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Wilson, Douglas L., ed.; Davis, Rodney O., ed.; McHenry, Henry. 'Henry McHenry (William H. Herndon Interview)' in 'Herndon's Informants: Letters, Interviews, and Statements About Abraham Lincoln' . Urbana: University of Illinois Press, 1998. [format: book], [genre: interview]. Permission: University of Illinois Press
Persistent link to this document: http://lincoln.lib.niu.edu/file.php?file=herndon534a.html


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424. Henry McHenry (William H. Herndon Interview).

[1866]

Henry McHenry — aged 64 —

I Came to Salem or near it in 1823 — Knew Lincoln the 2d day he came to New Salem in 1831 — came in July or August — Berry and Lincoln owned a horse in partnership — Berry traded for Radfords Groceries — put the horse in as part pay with Lincoln's Consent. Berry bought the goods — don't think Lincoln had anything to do with it — the store — grocery. Berry owned the goods. Lincoln never had a dry good store in his life — think — He sold good for Offutt. Don't think Lincoln Ever had any dry goods — Lincoln surveyed in 1832 or 3 — studied law as Early and both together — Surveyed my land in 1836 — surveyed the Wadkins [1] race track in 1833 — Read law in 1832 or 3 — walked to Spgfd for books — borrow them of Jno. T. Stuart — This is true — first Lincoln Said So — others who saw him do it said so and I Know we plagued Lincoln for it and he never denied it. In his surveying jobs & trips he needed a horse — told him so — He said he didn't need one — was somewhat of a "hoss" himself. He used to read law in 1832 or 3 barefooted seated in the shade of a tree — would grind around with the shade — just opposite Berry's grocery store — a few feet south of the door — Bails [2] house is North of Berry's grocery — was so once — Hills store was west of it — town one straight gut of a street — 60 or 70 feet wide — about 20 houses — 100 people. Lincoln's grocery so called was North of Hills — across the Street 60 or 70 feet. — Salem once was Covered with large timber — trees scattered — cut down to make place for the town in 1829. I think — Salem gut ran East & west — Country barreny a little — I have seen Miss Rutledge a thousand times — had blue Eyes — fair skin — Sandy — rather, living Auburn hair — slender — nervous — quick — good — Kind, social — goodhearted & was really a beautiful — a pretty woman would express my ideas better — was an ordinary height — weighed about 120 pounds — Straight as an arrow, and as quick as a flash. Lincoln would have been happy with Miss Rutlege.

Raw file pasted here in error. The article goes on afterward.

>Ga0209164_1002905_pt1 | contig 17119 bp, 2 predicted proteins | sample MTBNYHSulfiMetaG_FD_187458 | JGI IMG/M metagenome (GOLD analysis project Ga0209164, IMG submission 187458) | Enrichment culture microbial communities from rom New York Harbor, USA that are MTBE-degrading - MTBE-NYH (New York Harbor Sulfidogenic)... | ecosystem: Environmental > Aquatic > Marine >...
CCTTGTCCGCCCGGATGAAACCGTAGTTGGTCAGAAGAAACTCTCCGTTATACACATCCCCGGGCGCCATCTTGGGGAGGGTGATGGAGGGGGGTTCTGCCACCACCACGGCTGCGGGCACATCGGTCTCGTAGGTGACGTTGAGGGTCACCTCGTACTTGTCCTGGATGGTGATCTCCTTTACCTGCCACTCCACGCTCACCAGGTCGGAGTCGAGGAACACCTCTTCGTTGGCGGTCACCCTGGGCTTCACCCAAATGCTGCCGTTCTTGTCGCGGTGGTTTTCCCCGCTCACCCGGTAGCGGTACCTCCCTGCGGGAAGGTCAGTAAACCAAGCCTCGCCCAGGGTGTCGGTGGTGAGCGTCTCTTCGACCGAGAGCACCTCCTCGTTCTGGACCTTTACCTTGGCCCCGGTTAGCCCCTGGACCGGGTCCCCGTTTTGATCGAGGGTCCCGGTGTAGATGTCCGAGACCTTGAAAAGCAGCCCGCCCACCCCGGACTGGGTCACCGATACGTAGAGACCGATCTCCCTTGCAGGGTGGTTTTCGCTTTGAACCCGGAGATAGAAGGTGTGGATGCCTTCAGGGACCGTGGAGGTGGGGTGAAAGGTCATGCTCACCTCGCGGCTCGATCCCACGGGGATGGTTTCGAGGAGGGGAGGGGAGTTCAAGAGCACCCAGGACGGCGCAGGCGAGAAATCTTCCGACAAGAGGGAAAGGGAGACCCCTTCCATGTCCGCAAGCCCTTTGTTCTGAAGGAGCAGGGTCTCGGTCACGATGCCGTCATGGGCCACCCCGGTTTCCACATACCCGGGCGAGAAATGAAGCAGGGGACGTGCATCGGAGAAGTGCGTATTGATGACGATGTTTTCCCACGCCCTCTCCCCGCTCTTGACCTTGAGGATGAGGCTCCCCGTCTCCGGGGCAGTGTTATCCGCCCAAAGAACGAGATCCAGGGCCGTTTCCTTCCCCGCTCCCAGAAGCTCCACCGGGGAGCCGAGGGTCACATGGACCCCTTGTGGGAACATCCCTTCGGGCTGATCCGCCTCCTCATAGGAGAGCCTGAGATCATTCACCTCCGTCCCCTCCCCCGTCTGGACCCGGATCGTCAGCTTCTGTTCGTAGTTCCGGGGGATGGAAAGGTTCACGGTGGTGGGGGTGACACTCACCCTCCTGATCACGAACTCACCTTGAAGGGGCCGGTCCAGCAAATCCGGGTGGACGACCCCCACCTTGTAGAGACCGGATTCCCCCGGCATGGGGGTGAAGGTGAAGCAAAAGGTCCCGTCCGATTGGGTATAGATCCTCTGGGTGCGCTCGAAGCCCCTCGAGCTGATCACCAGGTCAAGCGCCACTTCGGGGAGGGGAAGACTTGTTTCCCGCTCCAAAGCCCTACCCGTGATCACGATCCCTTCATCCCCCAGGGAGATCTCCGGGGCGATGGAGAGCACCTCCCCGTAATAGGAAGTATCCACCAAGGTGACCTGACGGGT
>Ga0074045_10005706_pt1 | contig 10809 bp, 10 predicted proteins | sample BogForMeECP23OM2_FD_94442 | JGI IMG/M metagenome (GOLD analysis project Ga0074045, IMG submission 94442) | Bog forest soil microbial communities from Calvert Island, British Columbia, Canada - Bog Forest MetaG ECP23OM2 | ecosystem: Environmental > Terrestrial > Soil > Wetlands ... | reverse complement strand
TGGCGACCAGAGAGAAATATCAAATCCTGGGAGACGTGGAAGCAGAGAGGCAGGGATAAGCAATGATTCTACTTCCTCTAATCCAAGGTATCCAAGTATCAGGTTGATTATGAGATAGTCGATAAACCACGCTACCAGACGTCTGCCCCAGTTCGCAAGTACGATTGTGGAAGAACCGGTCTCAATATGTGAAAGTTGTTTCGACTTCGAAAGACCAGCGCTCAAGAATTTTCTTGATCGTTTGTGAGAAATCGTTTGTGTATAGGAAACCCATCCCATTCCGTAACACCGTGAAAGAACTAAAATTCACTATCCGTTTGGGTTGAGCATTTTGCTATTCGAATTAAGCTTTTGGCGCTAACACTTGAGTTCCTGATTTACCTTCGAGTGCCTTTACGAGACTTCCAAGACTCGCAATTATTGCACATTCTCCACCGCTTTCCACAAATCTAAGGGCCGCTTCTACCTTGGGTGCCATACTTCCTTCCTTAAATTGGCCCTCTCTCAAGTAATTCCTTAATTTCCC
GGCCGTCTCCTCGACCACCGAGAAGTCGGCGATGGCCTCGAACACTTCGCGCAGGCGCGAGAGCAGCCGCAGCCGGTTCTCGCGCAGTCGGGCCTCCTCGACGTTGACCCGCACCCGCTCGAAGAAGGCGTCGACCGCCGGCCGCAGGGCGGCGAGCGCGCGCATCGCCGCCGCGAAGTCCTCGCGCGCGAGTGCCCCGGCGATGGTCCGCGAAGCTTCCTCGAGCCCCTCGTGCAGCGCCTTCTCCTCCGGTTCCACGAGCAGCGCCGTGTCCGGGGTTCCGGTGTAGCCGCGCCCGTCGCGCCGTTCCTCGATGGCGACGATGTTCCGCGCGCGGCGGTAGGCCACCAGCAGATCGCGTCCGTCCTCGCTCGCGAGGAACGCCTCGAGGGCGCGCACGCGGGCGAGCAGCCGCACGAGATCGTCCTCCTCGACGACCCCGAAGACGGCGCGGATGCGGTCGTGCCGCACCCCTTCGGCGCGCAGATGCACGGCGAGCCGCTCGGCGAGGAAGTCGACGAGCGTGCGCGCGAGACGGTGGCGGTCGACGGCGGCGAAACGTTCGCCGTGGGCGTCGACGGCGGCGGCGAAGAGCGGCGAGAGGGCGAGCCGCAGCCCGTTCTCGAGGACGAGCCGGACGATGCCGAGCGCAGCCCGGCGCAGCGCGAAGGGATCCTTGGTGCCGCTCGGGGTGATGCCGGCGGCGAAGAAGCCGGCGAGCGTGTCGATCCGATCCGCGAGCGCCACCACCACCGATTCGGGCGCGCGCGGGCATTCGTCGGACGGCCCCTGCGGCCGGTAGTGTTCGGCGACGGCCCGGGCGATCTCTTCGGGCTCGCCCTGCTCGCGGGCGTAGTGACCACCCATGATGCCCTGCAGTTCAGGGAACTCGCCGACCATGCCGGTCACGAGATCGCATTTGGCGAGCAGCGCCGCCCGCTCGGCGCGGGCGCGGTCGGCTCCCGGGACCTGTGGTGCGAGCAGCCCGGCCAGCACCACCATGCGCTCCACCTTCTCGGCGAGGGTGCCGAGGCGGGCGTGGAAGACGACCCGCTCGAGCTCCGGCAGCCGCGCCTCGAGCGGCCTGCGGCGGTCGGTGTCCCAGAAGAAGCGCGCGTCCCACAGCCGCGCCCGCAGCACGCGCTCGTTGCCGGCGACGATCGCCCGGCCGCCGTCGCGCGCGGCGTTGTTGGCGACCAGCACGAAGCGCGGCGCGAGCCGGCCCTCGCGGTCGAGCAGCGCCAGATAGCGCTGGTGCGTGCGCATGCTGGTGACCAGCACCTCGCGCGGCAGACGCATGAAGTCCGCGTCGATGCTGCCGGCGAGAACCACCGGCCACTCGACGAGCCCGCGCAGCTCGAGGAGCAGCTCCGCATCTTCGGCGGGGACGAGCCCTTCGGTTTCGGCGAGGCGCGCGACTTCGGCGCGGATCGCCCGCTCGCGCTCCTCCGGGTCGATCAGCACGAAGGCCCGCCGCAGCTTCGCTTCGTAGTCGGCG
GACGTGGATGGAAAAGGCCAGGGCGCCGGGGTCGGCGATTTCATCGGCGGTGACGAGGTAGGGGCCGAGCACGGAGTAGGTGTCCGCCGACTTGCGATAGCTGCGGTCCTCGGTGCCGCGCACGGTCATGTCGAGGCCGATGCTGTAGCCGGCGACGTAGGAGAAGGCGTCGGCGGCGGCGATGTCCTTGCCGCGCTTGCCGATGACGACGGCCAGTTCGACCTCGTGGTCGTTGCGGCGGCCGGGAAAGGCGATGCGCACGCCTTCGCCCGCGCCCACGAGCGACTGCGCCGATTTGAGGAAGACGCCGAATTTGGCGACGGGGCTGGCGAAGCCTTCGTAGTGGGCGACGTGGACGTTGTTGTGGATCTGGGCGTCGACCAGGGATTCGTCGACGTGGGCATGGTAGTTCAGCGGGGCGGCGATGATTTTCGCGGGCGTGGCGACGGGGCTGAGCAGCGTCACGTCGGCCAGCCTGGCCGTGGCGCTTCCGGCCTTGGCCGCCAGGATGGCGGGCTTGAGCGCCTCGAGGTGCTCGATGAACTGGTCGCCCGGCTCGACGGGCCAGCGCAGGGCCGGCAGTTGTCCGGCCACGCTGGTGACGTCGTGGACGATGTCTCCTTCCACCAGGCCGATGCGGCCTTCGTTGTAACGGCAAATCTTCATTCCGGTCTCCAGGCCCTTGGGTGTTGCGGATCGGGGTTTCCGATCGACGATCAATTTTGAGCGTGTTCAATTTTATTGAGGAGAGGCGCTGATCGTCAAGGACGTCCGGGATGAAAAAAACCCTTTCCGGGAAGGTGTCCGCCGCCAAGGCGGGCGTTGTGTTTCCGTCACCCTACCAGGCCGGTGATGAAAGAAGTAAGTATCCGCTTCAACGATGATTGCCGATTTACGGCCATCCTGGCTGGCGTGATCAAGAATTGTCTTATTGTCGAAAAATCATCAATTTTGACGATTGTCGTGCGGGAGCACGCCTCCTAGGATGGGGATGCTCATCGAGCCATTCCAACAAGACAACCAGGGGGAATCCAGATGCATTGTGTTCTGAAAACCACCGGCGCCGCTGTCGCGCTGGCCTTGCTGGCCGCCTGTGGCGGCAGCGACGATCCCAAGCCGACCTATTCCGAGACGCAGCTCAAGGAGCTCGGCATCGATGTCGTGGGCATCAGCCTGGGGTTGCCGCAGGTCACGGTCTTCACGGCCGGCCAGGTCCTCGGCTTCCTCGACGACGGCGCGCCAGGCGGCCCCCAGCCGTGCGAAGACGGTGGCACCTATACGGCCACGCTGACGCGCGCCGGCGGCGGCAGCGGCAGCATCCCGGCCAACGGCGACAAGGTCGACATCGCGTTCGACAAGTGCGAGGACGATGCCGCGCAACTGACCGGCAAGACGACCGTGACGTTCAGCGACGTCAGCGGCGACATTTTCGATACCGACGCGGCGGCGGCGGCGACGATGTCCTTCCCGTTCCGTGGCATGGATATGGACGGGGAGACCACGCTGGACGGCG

Library of Congress: Herndon-Weik Collection. Manuscript Division. Library of Congress. Washington, D.C. 3839, Herndon-Weik Collection. Manuscript Division. Library of Congress. Washington, D.C. 3838; Huntington Library: LN2408, 1:385 — 86

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Wilson, Douglas L., ed.; Davis, Rodney O., ed.; McHenry, Henry. 'Henry McHenry (William H. Herndon Interview)' in 'Herndon's Informants: Letters, Interviews, and Statements About Abraham Lincoln' . Urbana: University of Illinois Press, 1998. [format: book], [genre: interview]. Permission: University of Illinois Press
Persistent link to this document: http://lincoln.lib.niu.edu/file.php?file=herndon534a.html
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